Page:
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Mount Bogart
Kananaskis, Alberta
July 14, 2006

Distance: 28.0 km
Cumulative Elevation Gain: 1816 m

We all had reasons for climbing Mount Bogart. For Dinah and I, it was another tick in Kane's Scrambles book. For Phil, it was another tick on his list of peaks seen from Calgary. As for Caroline, she had wanted to climb it after viewing it repeatedly from the Nakiska's chairlift.

The approach is long and uninspiring, so our small group passed the time with conversation. Except for encountering showers, we reached Ribbon Falls without incident. After the falls, the trail steepens, crosses a rock slide, and reaches the ascent drainage. (The book says it's 11 km to the falls, but our GPS receivers indicated 10 km to the drainage.)

To reach the green slope from the trail, we had to hike up a grass slope, scramble up exposed cliff bands and then cross the drainage to the left side. After hiking up the green slope, we came to a ledge that leads to a basin. The basin was surprisingly cold and windy. We immediately sought shelter behind a pile of boulders, but our actions frightened a marmot into its den. After a long break, we set off for the summit. Long breaks would stretch our trip time well beyond the suggested book time.

Following the route in Kane's photo, we went up the left side of the gully. It was mostly scree, but some solid rock offered a reprieve from the slog. Above the scree, Mount Bogart displays a complex of cliff bands. However, one landmark does stand out: a round buttress. The gully, Kane's crux, is just right of this buttress.

After scrambling up, we reached the bottom of the gully only to find water flowing down it. When dry, this gully would probably be fine to ascend, but we didn't want to try it wet. After searching, we noticed a cairn on top of a chimney left of the gully. It was the alternative route, albeit a difficult scramble. After ascending the chimney, we hiked to the summit.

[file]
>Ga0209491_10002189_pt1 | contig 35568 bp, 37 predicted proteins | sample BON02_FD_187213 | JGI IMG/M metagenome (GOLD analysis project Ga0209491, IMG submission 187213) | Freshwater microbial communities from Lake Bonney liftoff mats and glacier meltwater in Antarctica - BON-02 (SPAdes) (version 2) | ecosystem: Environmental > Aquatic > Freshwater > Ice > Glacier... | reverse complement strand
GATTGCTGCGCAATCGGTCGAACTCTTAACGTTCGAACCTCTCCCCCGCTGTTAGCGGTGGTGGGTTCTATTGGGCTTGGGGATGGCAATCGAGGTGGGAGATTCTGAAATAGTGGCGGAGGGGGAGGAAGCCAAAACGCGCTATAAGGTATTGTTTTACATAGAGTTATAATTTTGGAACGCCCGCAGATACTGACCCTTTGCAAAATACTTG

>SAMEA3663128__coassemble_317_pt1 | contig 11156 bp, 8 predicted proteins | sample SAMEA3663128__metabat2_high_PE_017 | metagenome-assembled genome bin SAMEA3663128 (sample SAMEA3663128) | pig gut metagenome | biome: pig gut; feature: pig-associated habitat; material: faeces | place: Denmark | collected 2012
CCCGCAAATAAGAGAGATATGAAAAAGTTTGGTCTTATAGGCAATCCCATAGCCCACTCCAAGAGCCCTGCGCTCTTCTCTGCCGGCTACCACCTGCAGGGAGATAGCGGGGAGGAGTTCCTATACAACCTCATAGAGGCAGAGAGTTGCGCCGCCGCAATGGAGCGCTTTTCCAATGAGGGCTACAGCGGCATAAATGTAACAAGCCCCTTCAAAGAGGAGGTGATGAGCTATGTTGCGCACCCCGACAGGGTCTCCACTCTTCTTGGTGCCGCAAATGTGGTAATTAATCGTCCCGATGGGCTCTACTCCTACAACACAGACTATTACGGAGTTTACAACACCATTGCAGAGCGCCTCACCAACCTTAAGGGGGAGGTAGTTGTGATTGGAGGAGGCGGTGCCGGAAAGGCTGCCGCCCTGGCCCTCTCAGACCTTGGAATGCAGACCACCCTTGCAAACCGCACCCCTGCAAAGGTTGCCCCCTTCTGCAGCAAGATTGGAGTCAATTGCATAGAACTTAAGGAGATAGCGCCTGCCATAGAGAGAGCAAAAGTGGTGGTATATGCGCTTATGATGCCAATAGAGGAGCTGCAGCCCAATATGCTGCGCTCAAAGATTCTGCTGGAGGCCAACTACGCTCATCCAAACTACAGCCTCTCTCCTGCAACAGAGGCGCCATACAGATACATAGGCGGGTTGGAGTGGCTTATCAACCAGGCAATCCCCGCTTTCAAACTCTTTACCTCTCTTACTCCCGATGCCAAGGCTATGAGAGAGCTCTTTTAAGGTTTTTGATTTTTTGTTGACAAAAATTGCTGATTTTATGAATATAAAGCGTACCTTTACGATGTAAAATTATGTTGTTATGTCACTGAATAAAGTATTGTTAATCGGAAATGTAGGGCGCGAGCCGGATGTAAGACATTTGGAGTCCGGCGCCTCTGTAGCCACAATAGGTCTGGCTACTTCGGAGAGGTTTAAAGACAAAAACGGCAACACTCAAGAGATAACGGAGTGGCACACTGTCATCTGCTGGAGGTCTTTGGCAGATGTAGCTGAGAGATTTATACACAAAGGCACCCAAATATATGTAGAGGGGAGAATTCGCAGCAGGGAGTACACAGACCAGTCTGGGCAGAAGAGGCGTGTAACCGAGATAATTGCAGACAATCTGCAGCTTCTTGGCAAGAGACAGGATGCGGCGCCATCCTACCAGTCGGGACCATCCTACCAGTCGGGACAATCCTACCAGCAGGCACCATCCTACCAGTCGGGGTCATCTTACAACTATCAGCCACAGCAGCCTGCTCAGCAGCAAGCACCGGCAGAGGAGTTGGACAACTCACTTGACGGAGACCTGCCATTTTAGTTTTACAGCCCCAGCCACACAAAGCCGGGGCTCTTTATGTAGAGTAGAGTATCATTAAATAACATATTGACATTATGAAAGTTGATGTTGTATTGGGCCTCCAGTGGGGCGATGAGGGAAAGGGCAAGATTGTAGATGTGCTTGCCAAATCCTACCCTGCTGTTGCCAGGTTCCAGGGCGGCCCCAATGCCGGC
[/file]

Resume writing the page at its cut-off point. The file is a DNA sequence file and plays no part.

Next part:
We spent a half an hour on the summit enjoying the vista. If it hadn't been so cold and windy, we would have stayed longer. We retraced our steps back to the scree slope.

On the descent, we again stayed west of the drainage but strayed farther away where we found good scree that took us quickly down to the basin. After a break at the boulder pile, we made our way to the trail.

The long day and the long hike back on the trail took its toll. By the time we reached Phil's truck everyone was complaining about having sore feet.

KML and GPX Tracks

We started down the trail under cloudy skies

Ribbon Creek Falls

Our route: there is a faint trail in the rocks but we missed it on our ascent

The exposed scrambling at the start was unavoidable

We could have avoided this section by traversing left to the green slope

This ledge leads to the basin

We reached the edge of the basin

Looking back

Heading deeper into the basin

The wind ruffles the fur of a resident marmot

Our route from the basin

A close look at the chimney and gully

The long trudge up the slope

Some fossils we found on the way up

High above the basin

On our left, the west ridge of Mount Bogart

The scree finally gives way to solid rock

Following a rock band to reach the gully

We didn't attempt this gully because of flowing water

Instead we scrambled up the chimney by the buttress

Skirting the rock band above the chimney

Minutes away from the summit

Mount Bogart is one of the highest peaks in the area

It was cold and windy on the summit

A couple of interesting entries before us. (We had trouble removing the oversized register too.)

Assisting Caroline down the chimney (mouse over to see the down view)

Heading back down to the basin

Some fossils

Back at Ribbon Falls

82 J/14 Spray Lakes

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